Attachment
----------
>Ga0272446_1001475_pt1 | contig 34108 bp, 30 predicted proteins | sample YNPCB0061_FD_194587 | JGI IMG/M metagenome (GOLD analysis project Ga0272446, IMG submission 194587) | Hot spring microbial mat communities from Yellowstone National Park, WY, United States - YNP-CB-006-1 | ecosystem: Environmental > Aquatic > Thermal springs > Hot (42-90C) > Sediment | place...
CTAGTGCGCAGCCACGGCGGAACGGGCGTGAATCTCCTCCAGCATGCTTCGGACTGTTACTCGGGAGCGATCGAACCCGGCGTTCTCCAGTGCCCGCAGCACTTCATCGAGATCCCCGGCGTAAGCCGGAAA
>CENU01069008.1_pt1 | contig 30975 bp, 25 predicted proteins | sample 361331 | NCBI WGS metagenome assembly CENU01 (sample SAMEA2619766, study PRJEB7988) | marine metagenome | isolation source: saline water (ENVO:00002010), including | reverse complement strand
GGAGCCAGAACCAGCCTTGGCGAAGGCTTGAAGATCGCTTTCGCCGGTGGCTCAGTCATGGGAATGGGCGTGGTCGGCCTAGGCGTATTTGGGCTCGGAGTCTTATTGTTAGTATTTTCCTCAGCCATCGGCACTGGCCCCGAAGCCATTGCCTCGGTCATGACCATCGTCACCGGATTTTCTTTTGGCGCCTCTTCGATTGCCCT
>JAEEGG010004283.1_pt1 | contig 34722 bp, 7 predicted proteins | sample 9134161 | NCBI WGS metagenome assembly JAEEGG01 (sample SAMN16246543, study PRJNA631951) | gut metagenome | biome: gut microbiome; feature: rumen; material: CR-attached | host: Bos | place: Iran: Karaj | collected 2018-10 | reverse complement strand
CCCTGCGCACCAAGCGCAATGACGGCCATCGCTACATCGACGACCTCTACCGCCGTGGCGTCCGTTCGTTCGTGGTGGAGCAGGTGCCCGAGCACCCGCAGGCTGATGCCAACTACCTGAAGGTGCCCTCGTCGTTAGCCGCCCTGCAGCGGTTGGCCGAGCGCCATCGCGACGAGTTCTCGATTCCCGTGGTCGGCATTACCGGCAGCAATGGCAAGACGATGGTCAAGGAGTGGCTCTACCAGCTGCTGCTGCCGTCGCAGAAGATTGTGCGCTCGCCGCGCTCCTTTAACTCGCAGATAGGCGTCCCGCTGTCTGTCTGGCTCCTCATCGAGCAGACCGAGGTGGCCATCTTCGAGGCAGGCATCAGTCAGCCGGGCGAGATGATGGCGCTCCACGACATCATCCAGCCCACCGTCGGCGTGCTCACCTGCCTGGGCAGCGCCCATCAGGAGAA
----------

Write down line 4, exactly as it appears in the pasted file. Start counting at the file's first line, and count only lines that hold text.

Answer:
GGAGCCAGAACCAGCCTTGGCGAAGGCTTGAAGATCGCTTTCGCCGGTGGCTCAGTCATGGGAATGGGCGTGGTCGGCCTAGGCGTATTTGGGCTCGGAGTCTTATTGTTAGTATTTTCCTCAGCCATCGGCACTGGCCCCGAAGCCATTGCCTCGGTCATGACCATCGTCACCGGATTTTCTTTTGGCGCCTCTTCGATTGCCCT